Thanks for reading. Feel free to leave a comment or share this post with a friend.

Lucinda Sage-Midgorden © 2016

Empathy and Mean Memes

Hands of different races

Hands of different races

“When you show deep empathy toward others, their defensive energy goes down, and positive energy replaces it. That’s when you can get more creative in solving problems.” ~ Stephen Covey

“The struggle of my life created empathy – I could relate to pain, being abandoned, having people not love me.” ~ Oprah Winfrey

“I always think that if you look at anyone in detail, you will have empathy for them because you recognize them as a human being, no matter what they’ve done.” ~ Andrea Arnold

About a week ago I saw this meme on Facebook. “Unpopular opinion: We are not all equal. I worked my ass off to get where I am, I deserve what I have, I shouldn’t have to give up what I’ve worked for to make things equal.” ~ Whisper. When I read this meme, I found it disturbing on several different levels. First of all, it shows a lack of empathy, which I believe to be extremely important in human relations. Second of all, the writer assumes there is not enough abundance to go around which I believe to be completely untrue. We just need to spread the abundance around so everyone has enough.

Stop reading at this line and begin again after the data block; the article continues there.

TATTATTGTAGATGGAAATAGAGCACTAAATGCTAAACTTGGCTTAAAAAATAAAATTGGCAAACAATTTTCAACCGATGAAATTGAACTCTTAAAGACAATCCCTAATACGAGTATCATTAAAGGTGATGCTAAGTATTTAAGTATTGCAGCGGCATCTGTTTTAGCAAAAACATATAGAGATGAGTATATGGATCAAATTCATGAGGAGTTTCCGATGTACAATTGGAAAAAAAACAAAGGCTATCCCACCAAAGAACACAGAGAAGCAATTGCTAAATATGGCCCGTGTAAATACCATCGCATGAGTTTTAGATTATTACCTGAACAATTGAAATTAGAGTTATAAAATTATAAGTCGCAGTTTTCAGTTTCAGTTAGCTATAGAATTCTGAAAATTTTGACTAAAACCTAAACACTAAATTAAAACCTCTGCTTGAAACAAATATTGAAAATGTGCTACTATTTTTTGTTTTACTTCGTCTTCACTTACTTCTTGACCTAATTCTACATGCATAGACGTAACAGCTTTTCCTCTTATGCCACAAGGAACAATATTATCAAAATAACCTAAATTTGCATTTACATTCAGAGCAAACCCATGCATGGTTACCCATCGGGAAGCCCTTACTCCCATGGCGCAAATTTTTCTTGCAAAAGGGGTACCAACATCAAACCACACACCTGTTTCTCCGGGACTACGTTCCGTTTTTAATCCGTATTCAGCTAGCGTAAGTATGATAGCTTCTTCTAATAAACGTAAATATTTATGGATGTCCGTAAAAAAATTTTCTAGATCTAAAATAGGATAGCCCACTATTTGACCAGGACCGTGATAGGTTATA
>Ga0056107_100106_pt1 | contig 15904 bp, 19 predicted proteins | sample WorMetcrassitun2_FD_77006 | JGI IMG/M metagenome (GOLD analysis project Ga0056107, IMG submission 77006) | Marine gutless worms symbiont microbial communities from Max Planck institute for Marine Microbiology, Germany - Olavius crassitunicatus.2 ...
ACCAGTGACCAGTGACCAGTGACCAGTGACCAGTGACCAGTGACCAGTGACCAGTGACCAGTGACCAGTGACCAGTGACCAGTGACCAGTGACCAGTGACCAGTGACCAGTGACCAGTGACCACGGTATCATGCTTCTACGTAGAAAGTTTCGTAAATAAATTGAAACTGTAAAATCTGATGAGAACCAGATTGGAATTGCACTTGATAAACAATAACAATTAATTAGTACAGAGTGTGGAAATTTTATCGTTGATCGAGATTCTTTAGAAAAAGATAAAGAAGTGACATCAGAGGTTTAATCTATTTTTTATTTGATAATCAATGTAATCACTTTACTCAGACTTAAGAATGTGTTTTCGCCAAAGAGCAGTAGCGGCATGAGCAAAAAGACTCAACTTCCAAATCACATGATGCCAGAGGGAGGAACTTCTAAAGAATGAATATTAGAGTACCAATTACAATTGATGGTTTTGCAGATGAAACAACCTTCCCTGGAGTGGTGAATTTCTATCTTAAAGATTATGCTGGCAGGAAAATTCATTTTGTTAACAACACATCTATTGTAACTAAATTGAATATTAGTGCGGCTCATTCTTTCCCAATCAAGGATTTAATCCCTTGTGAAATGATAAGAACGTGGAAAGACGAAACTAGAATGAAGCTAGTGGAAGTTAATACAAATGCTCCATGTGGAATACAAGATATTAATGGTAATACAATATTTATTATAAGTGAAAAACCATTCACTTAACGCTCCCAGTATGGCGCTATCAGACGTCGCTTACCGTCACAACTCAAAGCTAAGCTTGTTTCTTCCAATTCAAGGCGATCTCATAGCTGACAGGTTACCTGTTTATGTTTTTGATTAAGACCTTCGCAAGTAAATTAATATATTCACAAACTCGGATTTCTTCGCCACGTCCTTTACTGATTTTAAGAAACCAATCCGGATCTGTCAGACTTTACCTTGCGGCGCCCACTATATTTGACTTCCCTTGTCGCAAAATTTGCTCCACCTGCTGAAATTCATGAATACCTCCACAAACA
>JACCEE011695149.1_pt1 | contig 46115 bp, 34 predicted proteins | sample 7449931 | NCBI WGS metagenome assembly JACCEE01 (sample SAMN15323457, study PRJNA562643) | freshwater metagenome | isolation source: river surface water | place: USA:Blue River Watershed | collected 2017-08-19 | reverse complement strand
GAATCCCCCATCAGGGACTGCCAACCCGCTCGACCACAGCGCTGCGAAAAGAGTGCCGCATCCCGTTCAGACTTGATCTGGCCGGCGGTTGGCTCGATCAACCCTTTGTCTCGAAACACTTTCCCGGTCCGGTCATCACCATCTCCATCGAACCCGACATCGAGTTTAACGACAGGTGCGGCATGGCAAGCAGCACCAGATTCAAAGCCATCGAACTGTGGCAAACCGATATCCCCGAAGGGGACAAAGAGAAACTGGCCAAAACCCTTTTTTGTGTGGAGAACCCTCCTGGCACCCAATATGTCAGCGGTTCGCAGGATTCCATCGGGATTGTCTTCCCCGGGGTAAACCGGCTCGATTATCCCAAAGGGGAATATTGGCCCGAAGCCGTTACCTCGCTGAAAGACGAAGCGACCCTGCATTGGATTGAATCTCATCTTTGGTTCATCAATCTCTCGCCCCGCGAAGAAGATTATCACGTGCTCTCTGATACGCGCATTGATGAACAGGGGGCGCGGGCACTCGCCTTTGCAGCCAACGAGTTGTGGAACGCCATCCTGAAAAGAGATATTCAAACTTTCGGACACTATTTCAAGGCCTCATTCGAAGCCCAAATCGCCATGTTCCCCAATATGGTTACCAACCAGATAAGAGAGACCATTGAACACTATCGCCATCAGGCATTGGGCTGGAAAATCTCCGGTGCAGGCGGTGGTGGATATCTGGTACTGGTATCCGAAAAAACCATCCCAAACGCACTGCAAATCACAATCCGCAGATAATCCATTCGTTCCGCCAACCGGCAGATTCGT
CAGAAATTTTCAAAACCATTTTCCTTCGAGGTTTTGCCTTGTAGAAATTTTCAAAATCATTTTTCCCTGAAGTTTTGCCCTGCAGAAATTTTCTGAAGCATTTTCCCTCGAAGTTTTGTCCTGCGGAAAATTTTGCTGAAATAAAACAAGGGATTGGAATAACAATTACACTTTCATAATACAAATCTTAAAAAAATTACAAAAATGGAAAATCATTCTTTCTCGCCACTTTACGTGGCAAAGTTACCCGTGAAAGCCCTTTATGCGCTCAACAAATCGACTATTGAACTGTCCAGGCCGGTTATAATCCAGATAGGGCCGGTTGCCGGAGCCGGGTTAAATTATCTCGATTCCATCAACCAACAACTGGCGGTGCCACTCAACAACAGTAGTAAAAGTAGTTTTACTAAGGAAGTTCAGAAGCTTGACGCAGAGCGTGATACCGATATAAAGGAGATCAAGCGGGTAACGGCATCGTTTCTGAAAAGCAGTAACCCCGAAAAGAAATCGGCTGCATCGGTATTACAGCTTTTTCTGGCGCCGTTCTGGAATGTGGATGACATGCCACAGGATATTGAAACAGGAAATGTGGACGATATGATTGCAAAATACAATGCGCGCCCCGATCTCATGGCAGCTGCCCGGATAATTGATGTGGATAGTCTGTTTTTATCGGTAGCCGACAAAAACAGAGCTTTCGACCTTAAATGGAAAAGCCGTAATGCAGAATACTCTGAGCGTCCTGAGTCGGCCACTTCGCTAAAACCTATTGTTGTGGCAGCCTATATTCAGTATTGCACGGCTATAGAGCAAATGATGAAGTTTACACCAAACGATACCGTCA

The other day I was at Target before going to teach my evening class at the college. I couldn’t help but overhear a conversation between the man in front of me and the cashier. The customer said that he hoped the cashier’s shift was nearly over, to which the cashier replied, “Nope. I don’t get off until 9:00 tonight … four more hours. And I’m tired. I just came from my other job.” Of course the customer commiserated with the cashier which affected me deeply. I nearly cried. What must that young man’s life be like? Does he have any down time at all? Or is his life going from one job to the next just so he can survive. How horrible. It’s like he’s condemned to a living hell.

We often make the assumption that people who are poor are lazy. I don’t believe that’s true as evidenced by the cashier at Target. It takes a great deal of effort for the less fortunate to make ends meet, which leaves little time for additional education, or looking for a better job, or having fun with family and friends.

When I overheard the conversation in Target, I thought again of the above meme. The writer assumes that some people are more deserving than others. I don’t believe that to be true. We all come from the same place and our country is founded on that very idea. In the second paragraph of the Declaration of Independence, Thomas Jefferson wrote, “We hold these truths to be self-evident, that all men are created equal, that they are endowed by their Creator with certain unalienable Rights, that among these are Life, Liberty and the pursuit of Happiness.” I think what Thomas Jefferson meant was that every single person born on this planet is seen by the Creator as having the same value to every other person, and that VALUE has nothing to do with what we own, the job we have, how hard we work, or anything else which is visible. Our value is something intangible, known to God and only minimally to ourselves.